Zinc Toxicity in Dogs: Common Cents Caution for Pets
Swallowing pennies come at a high price for dogs that develop zinc toxicity.
Humans aren’t the only species with money troubles. Did you know that pennies can be hazardous to your dog’s health?
One-cent coins used to be made from 100 percent copper. Which is nontoxic to dogs. In 1982, the government began minting pennies that were made mainly from zinc (much cheaper). They coated them with a thin layer of copper, keeping the look of a penny (pretty isn’t always better). When swallowing a penny, the copper coating of the newer penny dissolves in the stomach acids. It then leaves a wafer of toxic zinc.
A few years back I saw a dog who had been sick. He was vomiting for two days and his blood work revealed both anemia (low red blood-cell count) and elevated kidney values. There are many causes for these type of symptoms. There are infectious disease, immune-mediated disease, inflammatory disease and toxins that count for low blood levels. That’s just to name a few for dogs.
His owner had no idea if he’d eaten anything out of the ordinary. X-rays revealed a round metallic object in the stomach. You guessed it, the dog ate a penny. An endoscope was used to remove the penny. The dog recovered during the course of the week with intensive supportive care. A very expensive penny that the owners paid for!
Just like in this case, you might not know what your dog ingested. Symptoms may show within a couple hours to a couple days after ingestion.
If you think your dog ate something dangerous call your vet immediately or ASPCA Poison Control Hotline (888) 426-4435, or National Pet Poison Helpline (800) 213-6680.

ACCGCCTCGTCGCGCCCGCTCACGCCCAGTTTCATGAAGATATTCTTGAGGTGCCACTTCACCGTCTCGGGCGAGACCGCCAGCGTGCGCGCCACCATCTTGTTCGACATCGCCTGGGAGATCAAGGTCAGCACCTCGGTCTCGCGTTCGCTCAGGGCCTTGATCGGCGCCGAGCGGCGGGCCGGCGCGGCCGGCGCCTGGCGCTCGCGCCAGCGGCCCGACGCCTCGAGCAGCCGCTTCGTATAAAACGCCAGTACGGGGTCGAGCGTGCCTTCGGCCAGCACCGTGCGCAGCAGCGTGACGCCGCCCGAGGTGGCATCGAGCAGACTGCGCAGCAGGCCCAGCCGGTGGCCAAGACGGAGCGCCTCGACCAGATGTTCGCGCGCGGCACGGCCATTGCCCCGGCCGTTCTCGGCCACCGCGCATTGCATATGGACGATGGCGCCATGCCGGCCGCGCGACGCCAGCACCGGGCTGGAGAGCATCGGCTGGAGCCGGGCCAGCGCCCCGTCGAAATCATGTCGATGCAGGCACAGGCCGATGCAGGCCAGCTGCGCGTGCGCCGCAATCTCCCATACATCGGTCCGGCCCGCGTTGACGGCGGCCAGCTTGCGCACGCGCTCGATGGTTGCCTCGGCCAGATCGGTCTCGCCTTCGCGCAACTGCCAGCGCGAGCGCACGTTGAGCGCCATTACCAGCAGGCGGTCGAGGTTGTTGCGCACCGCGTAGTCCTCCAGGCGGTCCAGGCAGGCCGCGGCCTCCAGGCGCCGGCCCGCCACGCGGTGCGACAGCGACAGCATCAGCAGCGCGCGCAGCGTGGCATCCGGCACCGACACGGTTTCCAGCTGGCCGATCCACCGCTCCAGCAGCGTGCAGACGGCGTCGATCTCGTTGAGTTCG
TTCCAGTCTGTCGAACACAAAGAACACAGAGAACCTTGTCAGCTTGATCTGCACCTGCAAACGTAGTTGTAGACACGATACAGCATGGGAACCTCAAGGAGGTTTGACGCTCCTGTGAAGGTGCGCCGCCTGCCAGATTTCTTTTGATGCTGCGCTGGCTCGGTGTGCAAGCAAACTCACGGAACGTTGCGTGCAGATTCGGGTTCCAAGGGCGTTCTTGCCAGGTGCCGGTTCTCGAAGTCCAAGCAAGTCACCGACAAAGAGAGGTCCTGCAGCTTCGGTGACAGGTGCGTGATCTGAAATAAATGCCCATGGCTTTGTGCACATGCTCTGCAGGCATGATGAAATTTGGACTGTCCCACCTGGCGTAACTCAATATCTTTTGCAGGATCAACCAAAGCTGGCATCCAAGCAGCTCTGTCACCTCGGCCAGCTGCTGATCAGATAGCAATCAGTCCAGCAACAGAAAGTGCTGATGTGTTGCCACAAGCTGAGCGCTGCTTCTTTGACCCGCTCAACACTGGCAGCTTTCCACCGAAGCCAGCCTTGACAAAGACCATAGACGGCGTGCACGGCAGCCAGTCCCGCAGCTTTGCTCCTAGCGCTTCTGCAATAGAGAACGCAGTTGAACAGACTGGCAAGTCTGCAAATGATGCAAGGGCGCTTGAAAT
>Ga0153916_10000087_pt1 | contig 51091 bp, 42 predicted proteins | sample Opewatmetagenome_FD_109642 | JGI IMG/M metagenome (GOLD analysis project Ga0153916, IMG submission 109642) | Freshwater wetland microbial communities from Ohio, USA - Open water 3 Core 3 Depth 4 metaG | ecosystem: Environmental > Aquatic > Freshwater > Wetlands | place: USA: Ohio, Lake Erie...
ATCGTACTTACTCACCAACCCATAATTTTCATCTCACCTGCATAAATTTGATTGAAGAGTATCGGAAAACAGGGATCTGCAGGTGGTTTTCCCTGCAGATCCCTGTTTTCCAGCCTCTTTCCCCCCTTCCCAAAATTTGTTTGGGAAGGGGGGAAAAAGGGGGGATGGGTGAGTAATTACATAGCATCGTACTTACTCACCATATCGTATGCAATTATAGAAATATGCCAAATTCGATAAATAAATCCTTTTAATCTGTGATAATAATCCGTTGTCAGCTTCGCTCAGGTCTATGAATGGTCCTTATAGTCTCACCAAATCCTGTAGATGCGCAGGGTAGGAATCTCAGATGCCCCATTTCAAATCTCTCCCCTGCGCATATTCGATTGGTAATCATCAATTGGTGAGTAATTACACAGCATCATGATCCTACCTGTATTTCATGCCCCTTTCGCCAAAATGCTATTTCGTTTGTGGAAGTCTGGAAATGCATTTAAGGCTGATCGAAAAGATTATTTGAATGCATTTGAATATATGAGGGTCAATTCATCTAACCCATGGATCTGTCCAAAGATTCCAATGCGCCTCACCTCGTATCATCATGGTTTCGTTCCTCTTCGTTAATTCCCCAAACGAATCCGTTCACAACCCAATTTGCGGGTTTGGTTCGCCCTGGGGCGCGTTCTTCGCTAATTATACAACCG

Common Toxicity Signs
The clinical signs and potential problems caused by zinc toxicity include:
- Vomiting and diarrhea
- Blood-tinged urine
- Icterus (yellow mucous membranes including gums and the “whites” of the eyes)
- Liver failure
- Kidney failure
- Hemolysis (which is the destruction of red blood cells)
Sources Of Zinc
Many dog owners might not realize that zinc is harmful. They might not be aware of some of the common sources pets have access to it.
Beyond pennies other potential sources of zinc include hardware. These include nuts and bolts, dietary supplements, and (surprisingly) zinc oxide–based skin creams, such as diaper rash ointment and sunscreen.
The zinc should be removed promptly. Especially if the object possibly made of zinc is seen on a radiograph. Supportive care then becomes crucial. It includes fluid therapy to keep circulation to the kidneys adequate, helping to prevent failure.
A blood transfusion may be necessary to combat anemia. Anti-nausea medications are indicated to stop nausea. As well as stomach protectants (antacids and “coating” medications). These medicines are used due to the corrosive nature of zinc.
Researchers are still actively looking at methods for binding excess zinc in the circulation. Similar to the way lead poisoning is treated by binding lead. Unfortunately, this is not yet available.
Prevention Of Toxicity
- In addition to coins, be mindful of the nuts and bolts on your dogs’ kennels as they may contain zinc.
- Do not use ointments and creams on the fur or skin of your pet.(Unless directed by your veterinarian.) Ointments usually get licked off causing toxicity.
- Keep vitamins, dietary supplements and topical creams far out of your pets reach.
Many people are unaware of zinc toxicity syndrome. They do not realize that pennies swallowed by dogs are far more dangerous than a “simple” foreign body.